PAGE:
CC1: £3804.52 / £3544.32 £300.20 paid | CC2:£5027.53 / £4781 £295 paid | Loan: £15,000 / £11,954 (£3,156 paid)

    July debt total: £23,832.05 | New debt total: £20,129 | Total debt paid: £3,703 (16%)
    *My debt busting and savings diary*
    • Storm89
    • By Storm89 12th Jan 18, 7:19 PM
    • 165 Posts
    • 215 Thanks
    Storm89
    I'm not from Scotland but have friends there from an online baby group I was in and knew their kids started in August. I think they start older as well, they have to be 4.5 don't they? whereas here it's 4 so some kids are going when they've just turned 4 I'm from stoke on trent. That's brill about the surveys, I'll have to look into that.
    • JoJoC
    • By JoJoC 12th Jan 18, 11:02 PM
    • 1,332 Posts
    • 4,342 Thanks
    JoJoC
    Our kids start school the August after they are 4 with the cut off date being the end of Feb of the same year I think. We go straight into primary 1 whereas England and Wales has reception then year 1 does my it? Not sure exactly of the difference really! My wee boy started school when he was 4 and 8 months (I was just 4 and 4 months when I started school a few years ago... ha).

    Yes, if highly recommend prolific academic for surveys. I've earned £198 in 7 or 8 months and I've not even been that committed! If you track down Scott Weiland on here, he has great survey tips.
    CC1: £3804.52 / £3544.32 £300.20 paid | CC2:£5027.53 / £4781 £295 paid | Loan: £15,000 / £11,954 (£3,156 paid)

    July debt total: £23,832.05 | New debt total: £20,129 | Total debt paid: £3,703 (16%)
    *My debt busting and savings diary*
    • Scott_Weiland
    • By Scott_Weiland 13th Jan 18, 2:59 AM
    • 736 Posts
    • 1,836 Thanks
    Scott_Weiland
    Thanks for the recommendation always happy to help re peeps earning extra cash.

    Pop in on my diary Storm89 and ask anything
    Cashback Earnings YTD £8.25 Survey Earnings YTD £38.38
    • Storm89
    • By Storm89 13th Jan 18, 7:28 AM
    • 165 Posts
    • 215 Thanks
    Storm89
    I think it's far too young here, my friends little girl started school on her 4th birthday. & in reception they do loads of writing and things.
    Thanks Scott I'll go and read your diary now to get some ideas.
    • JoJoC
    • By JoJoC 13th Jan 18, 8:54 AM
    • 1,332 Posts
    • 4,342 Thanks
    JoJoC
    Yes, that does seem rather young doesn't it? When my son turned 4 they were already doing writing, numbers and Spanish at nursery but still in a nursery setting so I wonder if they just do the same things at the same age but just call it something different? In parts of Scandinavia the kids don't start school until age 7 and before that it's mostly play based learning and their kids aren't shown to be at any disadvantage by starting later. All kids progress to the same level on average.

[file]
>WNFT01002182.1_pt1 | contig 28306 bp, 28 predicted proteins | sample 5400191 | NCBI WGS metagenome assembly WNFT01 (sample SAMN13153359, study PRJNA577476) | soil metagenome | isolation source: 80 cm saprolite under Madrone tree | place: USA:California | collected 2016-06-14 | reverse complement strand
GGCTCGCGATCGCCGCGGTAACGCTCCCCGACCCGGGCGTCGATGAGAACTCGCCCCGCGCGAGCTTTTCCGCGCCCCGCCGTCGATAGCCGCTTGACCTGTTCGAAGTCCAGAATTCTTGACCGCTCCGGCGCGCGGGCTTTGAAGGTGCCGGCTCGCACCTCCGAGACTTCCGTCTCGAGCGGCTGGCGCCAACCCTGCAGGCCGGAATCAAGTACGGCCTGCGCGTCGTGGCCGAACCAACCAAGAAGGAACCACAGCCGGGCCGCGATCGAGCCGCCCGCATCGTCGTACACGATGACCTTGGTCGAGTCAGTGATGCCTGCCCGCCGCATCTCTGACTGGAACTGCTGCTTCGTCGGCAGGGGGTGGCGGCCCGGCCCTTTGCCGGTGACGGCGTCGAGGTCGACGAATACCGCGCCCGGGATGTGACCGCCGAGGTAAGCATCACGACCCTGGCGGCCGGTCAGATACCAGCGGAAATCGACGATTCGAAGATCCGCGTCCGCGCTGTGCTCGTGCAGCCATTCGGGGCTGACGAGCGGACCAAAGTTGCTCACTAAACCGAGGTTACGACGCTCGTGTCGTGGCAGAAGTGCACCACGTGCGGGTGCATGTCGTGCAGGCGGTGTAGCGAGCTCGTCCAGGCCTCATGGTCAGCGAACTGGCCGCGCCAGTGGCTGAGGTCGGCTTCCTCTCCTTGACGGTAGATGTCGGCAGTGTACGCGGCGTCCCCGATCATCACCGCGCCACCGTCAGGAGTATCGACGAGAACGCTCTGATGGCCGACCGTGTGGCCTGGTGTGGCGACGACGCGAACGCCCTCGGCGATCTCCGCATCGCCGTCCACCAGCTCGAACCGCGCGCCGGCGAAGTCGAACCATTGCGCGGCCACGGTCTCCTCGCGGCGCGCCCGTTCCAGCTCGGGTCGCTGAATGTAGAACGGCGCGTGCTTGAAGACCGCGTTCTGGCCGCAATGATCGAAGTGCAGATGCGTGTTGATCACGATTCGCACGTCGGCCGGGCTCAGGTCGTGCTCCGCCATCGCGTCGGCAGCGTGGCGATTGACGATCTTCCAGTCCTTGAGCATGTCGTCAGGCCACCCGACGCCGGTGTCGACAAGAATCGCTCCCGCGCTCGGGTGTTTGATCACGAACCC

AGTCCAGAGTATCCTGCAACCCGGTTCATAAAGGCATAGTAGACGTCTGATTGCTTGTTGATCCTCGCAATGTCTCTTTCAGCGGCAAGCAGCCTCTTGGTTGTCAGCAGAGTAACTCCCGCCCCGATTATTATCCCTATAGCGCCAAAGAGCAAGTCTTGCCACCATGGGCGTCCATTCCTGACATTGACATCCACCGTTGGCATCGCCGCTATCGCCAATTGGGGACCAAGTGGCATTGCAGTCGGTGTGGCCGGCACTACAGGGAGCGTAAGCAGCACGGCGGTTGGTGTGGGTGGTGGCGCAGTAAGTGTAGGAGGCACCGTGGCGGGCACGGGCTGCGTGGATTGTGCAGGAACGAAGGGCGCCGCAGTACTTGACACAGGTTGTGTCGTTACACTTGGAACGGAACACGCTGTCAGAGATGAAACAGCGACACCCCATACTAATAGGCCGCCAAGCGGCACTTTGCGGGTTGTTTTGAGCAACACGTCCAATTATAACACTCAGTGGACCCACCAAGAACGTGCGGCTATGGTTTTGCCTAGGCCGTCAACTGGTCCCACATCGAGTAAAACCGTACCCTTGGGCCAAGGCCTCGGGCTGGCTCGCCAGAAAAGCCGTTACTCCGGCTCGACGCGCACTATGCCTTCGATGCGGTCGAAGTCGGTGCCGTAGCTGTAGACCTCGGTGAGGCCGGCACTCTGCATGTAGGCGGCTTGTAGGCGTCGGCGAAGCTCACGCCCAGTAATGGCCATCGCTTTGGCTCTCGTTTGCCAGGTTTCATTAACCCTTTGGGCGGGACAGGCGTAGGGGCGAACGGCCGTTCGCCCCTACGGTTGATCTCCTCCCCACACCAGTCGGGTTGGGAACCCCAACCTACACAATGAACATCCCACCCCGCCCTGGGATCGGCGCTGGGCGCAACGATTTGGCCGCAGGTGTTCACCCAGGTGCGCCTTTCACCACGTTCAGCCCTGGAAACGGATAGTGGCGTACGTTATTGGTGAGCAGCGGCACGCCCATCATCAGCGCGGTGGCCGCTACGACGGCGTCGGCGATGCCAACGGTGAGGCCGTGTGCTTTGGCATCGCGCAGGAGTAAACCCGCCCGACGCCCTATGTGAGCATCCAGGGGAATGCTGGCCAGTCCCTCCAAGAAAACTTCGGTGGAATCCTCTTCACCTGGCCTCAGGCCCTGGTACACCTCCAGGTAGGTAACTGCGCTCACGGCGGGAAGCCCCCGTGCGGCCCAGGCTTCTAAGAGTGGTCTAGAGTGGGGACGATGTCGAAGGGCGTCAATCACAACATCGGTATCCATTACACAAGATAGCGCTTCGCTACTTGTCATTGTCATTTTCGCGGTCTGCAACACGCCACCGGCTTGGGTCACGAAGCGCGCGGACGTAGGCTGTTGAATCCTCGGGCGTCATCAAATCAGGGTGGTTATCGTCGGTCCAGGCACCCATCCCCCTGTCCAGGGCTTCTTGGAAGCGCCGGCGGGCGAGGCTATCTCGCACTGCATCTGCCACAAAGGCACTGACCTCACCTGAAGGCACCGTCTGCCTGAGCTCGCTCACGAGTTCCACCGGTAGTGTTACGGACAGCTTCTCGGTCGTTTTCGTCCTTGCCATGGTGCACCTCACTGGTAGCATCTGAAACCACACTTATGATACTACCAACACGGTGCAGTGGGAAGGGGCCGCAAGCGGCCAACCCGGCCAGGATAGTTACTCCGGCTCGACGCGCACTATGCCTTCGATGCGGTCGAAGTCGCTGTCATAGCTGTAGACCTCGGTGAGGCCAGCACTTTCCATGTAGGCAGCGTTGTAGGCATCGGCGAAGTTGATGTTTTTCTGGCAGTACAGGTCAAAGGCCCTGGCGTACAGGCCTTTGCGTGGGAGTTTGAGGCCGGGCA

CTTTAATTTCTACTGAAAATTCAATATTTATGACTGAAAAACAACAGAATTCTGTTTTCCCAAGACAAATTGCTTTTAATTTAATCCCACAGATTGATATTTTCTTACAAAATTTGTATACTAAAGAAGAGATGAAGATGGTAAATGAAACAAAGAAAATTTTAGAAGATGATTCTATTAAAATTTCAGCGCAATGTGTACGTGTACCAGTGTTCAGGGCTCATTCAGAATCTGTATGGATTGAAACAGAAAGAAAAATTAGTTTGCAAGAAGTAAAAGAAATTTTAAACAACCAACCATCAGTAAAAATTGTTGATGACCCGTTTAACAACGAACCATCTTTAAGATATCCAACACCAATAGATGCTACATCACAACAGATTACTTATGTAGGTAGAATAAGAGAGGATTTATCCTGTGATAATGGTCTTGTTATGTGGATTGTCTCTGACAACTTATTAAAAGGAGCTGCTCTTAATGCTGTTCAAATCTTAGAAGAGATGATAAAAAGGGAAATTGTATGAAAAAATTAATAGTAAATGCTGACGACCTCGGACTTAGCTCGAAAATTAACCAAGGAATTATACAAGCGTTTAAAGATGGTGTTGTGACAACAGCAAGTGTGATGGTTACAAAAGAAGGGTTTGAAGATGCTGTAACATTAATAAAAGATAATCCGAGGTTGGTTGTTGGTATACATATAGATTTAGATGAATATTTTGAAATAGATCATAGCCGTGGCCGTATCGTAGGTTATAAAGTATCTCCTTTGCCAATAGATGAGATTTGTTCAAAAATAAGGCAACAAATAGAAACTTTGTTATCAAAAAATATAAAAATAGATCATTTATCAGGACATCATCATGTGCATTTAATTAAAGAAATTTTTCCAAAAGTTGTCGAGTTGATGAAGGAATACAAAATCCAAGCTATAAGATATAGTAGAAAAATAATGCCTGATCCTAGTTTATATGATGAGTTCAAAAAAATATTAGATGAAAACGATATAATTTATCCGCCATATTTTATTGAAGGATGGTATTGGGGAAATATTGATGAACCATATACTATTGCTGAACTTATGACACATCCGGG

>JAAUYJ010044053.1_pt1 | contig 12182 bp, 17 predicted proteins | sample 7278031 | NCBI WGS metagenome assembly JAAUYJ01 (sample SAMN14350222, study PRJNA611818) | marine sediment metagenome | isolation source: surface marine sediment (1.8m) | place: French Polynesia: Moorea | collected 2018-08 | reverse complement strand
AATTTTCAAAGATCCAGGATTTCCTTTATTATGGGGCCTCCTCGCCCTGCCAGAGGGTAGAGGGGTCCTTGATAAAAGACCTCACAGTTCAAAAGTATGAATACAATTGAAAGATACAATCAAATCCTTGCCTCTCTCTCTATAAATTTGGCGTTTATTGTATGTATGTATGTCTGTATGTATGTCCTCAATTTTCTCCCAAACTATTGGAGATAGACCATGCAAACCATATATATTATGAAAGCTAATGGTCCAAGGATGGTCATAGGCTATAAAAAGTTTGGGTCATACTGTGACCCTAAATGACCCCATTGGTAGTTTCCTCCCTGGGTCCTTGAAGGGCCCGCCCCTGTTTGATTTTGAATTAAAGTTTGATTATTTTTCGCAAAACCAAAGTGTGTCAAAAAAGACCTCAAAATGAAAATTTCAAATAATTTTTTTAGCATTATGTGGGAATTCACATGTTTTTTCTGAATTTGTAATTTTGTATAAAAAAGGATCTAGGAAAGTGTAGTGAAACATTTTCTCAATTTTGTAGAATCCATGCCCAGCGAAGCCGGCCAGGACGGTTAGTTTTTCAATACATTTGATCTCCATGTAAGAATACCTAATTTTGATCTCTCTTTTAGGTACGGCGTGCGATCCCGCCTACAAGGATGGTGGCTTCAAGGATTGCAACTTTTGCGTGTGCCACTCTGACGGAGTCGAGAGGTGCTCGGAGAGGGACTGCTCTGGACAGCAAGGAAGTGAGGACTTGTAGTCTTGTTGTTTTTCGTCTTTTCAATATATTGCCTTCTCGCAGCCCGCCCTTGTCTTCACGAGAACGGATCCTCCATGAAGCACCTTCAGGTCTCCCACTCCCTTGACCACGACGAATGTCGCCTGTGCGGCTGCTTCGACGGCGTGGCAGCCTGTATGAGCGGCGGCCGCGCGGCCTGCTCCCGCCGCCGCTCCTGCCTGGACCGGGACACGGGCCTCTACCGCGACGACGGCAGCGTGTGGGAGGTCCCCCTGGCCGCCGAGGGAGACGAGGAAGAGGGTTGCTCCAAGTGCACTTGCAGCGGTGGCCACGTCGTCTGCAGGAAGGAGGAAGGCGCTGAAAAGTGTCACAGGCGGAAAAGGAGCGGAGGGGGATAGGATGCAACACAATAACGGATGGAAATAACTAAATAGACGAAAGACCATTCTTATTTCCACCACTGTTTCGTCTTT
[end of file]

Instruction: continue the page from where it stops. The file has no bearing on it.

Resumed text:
Pay day
    Pay day seems light years away at the moment- 17 days and counting and although my husband gets paid in between times it's all accounted for.

    He also just had to spend £200 on materials so im transferring that out of the savings to cover it then when he gets paid it'll all go into back into the savings. Not all bad, but my brain doesn't like it when it seems we are spending savings!

    Got an unplanned day ahead - all we know is that we want to get outside if its dry so once we are fed and dressed we'll make some plans. Scooters may be the order of the day!
    CC1: £3804.52 / £3544.32 £300.20 paid | CC2:£5027.53 / £4781 £295 paid | Loan: £15,000 / £11,954 (£3,156 paid)

    July debt total: £23,832.05 | New debt total: £20,129 | Total debt paid: £3,703 (16%)
    *My debt busting and savings diary*
    • redofromstart
    • By redofromstart 13th Jan 18, 9:19 AM
    • 878 Posts
    • 5,026 Thanks
    redofromstart
    That's a great result on the home insurance, but sneaky of them to not tell you up front.

    I don't like getting up in the mornings either. I also hate being late so the mornings can be really high stress for me, less so for the boys who tune out my flapping. I've done as much as I can by advance prep. Everything is ready the night before down to the jug of porridge soaking ready to go in the microwave. I have alarms on my phone to make sure the boys are up at the latest possible time and one ten minutes before we actually have to be in the car so we never quite get into the panic stage. The phone isn't by the bed so I have to get out of bed to switch it off for the going to be late alarms.

    HTH
    • JoJoC
    • By JoJoC 13th Jan 18, 10:23 AM
    • 1,332 Posts
    • 4,342 Thanks
    JoJoC
    Thanks for stopping by redo- flapping in the morning is my forte. I think my problem is that I consistently underestimate how long it takes to get us all out and ready in the morning just to get an extra 10 minutes of peace. I really need to adjust my mindset!

    Wow - you sound super prepared! Thankfully my boys eat at school and nursery so I don't need to feed them before we go but just keeping on top of the eldest to make sure he's doing what he was asked gets me into a tizz.

    "Please get your shoes on" x 450 is a regular occurrence.

    I know I'm not alone in this - I'm sure everyone faces the same morning challenges getting out the house but I know I can make improvements.
    CC1: £3804.52 / £3544.32 £300.20 paid | CC2:£5027.53 / £4781 £295 paid | Loan: £15,000 / £11,954 (£3,156 paid)